In 2008 I rode a train to eastern Turkey in a backward-facing seat.
I had read somewhere about a people in history thinking of time this way–that we go backward into the future. It makes sense: We can face the past. We can see all that has happened. The future is what we cannot see.
This moment on the train had a lot of juice. I was simultaneously traveling into my own unknown future and into known human past–the origin land of Mesopotamia–with my physical body in a position that encapsulated an ancient sense of time.
Anyway, I mentioned this event to Jordan in 2012. With her memory for all things poetic, she held onto it, and pulled it back out this week. She found this academic article that identifies the Akkadians as the backward-time-thinkers.
Basically, all their words for “earlier” and “past” are related to “front” or “face” (the words are pana, panu, pani, etc.), and all their words for “later” and “future” are related to “behind” (arka, arki, arku, etc.)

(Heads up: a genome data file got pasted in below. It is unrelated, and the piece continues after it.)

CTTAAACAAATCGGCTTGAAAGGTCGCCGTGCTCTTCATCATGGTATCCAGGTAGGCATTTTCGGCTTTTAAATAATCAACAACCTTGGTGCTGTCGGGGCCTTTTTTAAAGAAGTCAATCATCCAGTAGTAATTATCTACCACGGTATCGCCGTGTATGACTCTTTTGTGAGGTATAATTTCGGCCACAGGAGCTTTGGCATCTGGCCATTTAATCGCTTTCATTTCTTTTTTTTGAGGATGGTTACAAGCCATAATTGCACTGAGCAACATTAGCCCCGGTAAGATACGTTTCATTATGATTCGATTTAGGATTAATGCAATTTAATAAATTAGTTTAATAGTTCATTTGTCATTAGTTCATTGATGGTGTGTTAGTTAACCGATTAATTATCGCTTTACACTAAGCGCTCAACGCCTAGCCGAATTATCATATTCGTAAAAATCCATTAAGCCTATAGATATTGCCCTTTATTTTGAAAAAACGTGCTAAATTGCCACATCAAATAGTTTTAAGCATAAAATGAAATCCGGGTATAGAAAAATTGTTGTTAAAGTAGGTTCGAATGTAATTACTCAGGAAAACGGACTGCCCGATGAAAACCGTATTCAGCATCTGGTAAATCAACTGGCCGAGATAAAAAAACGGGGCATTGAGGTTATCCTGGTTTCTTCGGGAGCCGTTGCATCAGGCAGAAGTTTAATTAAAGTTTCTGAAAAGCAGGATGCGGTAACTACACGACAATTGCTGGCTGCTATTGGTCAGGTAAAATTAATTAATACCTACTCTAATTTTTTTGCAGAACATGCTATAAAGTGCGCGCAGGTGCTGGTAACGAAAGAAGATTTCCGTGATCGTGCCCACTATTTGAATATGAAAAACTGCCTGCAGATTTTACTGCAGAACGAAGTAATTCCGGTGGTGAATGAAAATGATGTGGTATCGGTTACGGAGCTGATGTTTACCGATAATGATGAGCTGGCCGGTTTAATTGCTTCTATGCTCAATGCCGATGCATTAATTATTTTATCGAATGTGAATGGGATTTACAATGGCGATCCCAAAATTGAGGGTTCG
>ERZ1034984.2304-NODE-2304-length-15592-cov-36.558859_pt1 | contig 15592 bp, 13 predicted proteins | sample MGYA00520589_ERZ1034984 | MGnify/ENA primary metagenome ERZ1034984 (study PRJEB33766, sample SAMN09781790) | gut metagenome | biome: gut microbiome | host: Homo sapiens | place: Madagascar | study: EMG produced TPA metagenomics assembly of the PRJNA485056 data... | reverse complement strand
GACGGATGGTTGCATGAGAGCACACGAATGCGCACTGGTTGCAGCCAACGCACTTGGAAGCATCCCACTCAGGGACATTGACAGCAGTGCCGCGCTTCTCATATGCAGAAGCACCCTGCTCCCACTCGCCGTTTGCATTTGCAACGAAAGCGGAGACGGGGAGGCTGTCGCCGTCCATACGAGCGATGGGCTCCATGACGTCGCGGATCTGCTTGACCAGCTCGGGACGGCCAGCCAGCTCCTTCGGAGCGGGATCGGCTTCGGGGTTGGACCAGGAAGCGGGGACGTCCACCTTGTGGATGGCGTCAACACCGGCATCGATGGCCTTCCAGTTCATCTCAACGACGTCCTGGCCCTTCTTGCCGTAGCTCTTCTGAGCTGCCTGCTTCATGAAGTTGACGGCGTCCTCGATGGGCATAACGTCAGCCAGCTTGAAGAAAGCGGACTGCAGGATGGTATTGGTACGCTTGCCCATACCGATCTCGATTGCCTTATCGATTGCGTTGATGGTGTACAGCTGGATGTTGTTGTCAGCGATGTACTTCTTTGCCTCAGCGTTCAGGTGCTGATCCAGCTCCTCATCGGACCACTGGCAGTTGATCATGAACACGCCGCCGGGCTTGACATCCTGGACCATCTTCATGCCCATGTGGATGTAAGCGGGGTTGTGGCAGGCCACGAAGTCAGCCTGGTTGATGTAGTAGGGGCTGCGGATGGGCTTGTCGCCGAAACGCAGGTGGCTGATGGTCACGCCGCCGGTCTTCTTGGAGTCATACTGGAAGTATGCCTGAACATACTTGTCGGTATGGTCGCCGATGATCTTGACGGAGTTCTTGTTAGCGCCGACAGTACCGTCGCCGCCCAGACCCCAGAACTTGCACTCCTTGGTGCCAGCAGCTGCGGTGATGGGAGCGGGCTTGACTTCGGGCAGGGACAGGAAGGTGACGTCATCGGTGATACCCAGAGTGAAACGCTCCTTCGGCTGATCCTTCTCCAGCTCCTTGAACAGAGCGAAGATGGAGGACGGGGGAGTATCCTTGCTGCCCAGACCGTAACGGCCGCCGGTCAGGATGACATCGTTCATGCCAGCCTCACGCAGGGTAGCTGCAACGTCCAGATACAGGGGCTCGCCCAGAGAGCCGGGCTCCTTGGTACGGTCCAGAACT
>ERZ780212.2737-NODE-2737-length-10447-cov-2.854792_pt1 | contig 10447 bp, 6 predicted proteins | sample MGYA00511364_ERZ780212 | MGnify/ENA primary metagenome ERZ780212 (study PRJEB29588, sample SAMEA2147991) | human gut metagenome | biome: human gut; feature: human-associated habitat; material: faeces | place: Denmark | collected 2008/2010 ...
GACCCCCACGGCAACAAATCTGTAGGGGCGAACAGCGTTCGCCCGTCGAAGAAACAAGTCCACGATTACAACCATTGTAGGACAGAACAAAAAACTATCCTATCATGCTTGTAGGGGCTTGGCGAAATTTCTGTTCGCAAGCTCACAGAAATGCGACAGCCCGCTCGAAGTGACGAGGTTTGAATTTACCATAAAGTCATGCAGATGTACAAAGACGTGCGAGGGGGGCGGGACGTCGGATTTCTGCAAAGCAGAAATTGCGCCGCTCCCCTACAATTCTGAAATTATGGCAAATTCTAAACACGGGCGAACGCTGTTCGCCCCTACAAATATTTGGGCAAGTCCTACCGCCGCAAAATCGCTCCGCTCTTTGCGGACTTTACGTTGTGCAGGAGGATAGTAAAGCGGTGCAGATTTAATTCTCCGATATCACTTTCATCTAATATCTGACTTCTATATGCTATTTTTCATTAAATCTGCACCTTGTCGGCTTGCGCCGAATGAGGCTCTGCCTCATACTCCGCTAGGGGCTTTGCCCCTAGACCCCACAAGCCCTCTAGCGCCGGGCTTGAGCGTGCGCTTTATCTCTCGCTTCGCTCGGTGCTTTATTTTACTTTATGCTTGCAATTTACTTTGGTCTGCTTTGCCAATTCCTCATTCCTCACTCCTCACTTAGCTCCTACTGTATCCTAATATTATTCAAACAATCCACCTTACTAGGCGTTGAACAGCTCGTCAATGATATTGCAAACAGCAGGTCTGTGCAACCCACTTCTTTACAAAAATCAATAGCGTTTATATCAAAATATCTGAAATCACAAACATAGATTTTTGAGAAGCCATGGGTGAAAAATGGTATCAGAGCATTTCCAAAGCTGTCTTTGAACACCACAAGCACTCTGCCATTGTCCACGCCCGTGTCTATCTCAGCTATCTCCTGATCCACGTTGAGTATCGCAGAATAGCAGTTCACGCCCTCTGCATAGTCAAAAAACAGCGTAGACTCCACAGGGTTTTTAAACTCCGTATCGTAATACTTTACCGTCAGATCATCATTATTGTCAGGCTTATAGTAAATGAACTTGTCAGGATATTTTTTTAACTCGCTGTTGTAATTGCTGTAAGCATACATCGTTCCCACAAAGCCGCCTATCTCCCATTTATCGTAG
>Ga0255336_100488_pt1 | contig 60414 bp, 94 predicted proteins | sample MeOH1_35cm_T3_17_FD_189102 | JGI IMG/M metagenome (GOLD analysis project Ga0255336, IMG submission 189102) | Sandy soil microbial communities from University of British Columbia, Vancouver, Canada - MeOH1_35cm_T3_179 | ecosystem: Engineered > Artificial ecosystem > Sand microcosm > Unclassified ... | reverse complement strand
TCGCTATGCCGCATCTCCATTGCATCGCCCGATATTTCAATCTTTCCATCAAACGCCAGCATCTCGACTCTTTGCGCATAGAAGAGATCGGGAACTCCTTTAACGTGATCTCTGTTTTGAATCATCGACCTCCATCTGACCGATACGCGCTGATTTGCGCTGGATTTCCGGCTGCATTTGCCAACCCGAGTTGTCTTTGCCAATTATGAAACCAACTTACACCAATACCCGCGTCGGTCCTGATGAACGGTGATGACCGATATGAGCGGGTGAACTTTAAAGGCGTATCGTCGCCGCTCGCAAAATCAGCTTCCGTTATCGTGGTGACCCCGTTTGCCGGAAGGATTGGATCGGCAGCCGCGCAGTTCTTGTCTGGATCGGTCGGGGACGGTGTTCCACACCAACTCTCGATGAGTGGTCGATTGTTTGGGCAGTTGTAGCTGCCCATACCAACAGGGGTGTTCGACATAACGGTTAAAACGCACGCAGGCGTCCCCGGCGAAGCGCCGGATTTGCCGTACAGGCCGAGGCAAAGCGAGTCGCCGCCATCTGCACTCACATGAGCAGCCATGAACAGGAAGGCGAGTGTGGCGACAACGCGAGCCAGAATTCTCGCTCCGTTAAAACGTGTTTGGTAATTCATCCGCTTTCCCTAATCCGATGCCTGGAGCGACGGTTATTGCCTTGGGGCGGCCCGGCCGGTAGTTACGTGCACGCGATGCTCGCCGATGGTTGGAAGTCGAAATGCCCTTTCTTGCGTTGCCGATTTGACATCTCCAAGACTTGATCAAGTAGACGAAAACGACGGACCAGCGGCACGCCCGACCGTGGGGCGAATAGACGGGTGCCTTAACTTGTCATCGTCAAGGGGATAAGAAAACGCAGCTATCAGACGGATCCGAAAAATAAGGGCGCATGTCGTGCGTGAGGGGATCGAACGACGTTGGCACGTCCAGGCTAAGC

The Turkish word for “back” or “behind” is arka, which obviously thrills me.
My heard hurts when I verbally pair the ideas of “later” and “behind.”
As the article author writes, “the mental world of our own modern society” is exactly the opposite that of the Akkadians. “When we look ‘into the future,’ we firmly believe that our gaze is fixed straight ahead. Nothing can shake our conviction that the past is at our back, that it lies behind us.”
Look into the future
Look at the week ahead
Look back at the past
Return to a point in history